THE government must stop its cuts to defence spending or it will risk becoming a cabinet of ‘guilty men’, according to the Portsmouth-based UK National Defence Association.
Members of the association, which include high-ranking former forces officers, compare David Cameron to Neville Chamberlain in the 1930s, who failed to increase Britain’s defences despite the growing threat from Hitler’s Nazi Germany.
The UKNDA has issued two reports. The first is called Disarmament and its Consequences, while the second is called A National Debate on Defence - A Dire Necessity.
The second warned that the world was increasingly unstable with countries such as Russia and China expanding their military forces, the Middle East more volatile than ever, piracy on the increase and America reducing its commitments in Europe.
The report said Britain’s security has been “seriously compromised” by the spending plans and called for a public debate on the ‘potentially disastrous disarmament programme’, which looks to cut the defence budget by 7.5 per cent to £33.5bn.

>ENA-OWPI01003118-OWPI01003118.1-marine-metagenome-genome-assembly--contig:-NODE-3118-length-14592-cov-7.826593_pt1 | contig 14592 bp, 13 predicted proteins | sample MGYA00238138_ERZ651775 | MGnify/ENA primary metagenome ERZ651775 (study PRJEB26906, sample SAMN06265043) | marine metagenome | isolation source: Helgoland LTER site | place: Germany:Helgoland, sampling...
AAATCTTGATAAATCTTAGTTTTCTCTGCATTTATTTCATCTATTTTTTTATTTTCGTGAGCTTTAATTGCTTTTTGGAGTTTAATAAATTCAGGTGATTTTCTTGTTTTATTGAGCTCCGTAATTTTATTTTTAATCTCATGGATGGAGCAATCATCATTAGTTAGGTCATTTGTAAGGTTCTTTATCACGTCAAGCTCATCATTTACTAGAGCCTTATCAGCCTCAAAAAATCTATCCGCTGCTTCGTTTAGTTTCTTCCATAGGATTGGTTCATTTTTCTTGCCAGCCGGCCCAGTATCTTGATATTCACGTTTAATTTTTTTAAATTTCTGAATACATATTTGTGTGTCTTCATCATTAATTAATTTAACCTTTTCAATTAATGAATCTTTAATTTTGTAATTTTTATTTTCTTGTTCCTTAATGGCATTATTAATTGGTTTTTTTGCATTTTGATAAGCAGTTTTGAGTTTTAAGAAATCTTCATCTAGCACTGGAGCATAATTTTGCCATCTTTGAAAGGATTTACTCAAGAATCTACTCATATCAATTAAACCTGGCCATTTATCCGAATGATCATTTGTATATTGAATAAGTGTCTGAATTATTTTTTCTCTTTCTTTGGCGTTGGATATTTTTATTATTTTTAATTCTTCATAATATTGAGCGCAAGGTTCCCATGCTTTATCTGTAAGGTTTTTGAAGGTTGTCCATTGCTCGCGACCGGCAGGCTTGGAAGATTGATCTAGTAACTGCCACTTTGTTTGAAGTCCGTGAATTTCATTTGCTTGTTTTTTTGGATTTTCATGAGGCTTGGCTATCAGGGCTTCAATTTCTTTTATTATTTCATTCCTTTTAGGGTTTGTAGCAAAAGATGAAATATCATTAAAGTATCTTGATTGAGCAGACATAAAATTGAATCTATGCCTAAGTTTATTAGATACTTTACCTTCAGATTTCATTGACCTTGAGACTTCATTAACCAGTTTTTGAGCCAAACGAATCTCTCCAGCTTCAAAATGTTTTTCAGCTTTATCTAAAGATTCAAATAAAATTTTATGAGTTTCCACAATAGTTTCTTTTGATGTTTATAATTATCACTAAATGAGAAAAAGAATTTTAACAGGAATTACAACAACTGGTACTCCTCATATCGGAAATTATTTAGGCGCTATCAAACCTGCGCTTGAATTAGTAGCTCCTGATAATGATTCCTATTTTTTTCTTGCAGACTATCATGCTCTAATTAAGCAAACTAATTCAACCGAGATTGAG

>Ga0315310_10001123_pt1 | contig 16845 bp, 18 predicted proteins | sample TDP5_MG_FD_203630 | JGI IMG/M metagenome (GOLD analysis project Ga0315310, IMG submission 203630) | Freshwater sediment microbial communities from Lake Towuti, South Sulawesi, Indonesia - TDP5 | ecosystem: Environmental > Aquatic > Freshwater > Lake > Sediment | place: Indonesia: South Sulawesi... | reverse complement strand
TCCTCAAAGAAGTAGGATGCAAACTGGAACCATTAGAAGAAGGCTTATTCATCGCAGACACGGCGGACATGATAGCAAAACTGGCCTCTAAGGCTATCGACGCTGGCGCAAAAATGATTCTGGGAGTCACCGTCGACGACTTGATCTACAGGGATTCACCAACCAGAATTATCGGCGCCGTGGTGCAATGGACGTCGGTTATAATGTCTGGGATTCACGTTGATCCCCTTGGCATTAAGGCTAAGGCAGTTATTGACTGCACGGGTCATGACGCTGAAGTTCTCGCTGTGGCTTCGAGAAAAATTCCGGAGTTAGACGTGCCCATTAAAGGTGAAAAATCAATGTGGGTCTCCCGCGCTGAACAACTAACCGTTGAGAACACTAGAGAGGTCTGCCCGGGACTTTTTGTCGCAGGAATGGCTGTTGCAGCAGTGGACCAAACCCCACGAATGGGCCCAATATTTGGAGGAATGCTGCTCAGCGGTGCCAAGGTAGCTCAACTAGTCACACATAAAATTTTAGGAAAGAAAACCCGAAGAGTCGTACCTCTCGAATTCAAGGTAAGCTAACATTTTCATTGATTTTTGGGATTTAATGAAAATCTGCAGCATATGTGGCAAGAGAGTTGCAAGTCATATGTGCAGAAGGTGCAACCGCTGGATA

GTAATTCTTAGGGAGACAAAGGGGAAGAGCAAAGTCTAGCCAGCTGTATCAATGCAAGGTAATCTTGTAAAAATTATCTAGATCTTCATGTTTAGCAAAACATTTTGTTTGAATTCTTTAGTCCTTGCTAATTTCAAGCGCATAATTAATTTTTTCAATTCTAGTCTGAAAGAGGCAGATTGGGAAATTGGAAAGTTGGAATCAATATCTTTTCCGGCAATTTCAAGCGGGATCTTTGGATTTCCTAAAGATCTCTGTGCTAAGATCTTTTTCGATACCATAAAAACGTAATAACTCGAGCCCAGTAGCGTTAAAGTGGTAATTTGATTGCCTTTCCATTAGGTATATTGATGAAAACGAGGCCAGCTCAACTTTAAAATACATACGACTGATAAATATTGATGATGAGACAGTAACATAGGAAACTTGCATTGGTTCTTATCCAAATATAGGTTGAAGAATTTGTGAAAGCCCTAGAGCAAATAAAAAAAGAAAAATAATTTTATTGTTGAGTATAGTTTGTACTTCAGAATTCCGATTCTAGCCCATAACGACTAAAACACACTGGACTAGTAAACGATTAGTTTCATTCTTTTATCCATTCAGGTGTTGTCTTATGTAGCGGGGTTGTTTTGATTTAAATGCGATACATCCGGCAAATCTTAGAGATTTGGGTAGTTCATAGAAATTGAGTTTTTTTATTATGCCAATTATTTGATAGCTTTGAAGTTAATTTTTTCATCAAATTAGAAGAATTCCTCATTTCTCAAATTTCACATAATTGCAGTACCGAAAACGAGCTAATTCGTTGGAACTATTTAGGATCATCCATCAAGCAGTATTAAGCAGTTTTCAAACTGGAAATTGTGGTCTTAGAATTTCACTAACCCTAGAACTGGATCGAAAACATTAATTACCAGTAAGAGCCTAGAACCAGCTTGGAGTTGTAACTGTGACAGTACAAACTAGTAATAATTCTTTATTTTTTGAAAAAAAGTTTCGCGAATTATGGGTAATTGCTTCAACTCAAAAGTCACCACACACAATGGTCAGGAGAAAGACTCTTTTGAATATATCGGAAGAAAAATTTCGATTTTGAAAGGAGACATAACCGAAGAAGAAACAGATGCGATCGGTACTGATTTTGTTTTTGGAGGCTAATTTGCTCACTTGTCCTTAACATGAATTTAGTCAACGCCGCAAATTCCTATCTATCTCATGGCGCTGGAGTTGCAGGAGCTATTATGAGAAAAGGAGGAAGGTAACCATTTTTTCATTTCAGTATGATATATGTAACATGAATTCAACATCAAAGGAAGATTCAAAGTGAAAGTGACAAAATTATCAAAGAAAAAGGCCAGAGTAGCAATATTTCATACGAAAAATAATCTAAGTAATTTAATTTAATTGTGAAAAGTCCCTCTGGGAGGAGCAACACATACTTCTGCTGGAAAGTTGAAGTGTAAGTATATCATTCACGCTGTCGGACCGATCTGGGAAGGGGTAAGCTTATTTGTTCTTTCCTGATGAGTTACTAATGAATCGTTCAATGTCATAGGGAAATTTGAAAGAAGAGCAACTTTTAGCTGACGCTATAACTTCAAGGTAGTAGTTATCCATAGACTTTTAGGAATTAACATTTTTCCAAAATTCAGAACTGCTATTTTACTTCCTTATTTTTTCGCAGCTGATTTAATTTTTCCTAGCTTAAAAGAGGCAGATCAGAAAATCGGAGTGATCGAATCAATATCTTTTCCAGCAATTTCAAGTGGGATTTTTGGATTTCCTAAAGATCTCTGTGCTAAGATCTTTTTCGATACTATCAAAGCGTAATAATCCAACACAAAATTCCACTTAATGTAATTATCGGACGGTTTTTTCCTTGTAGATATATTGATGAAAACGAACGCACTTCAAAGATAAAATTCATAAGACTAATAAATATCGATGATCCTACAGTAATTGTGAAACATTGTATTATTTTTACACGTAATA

“Any other course would be illogical, dangerous and ultimately self-defeating”, historian Andrew Roberts warned in the foreword.
Others who contributed to the report included former Bosnia commander General Sir Michael Rose and Vice Admiral Sir Jeremy Blackham, a former deputy chief of the defence staff.
Co-author, Air Commodore Lambert said the effects of the cuts would be the ‘slow but inevitable decline in to irrelevancy’ for the UK’s standing on the world stage.
He warned as the country’s reputation fell it would face having to fight more wars, including a potential second Falklands conflict with Argentina.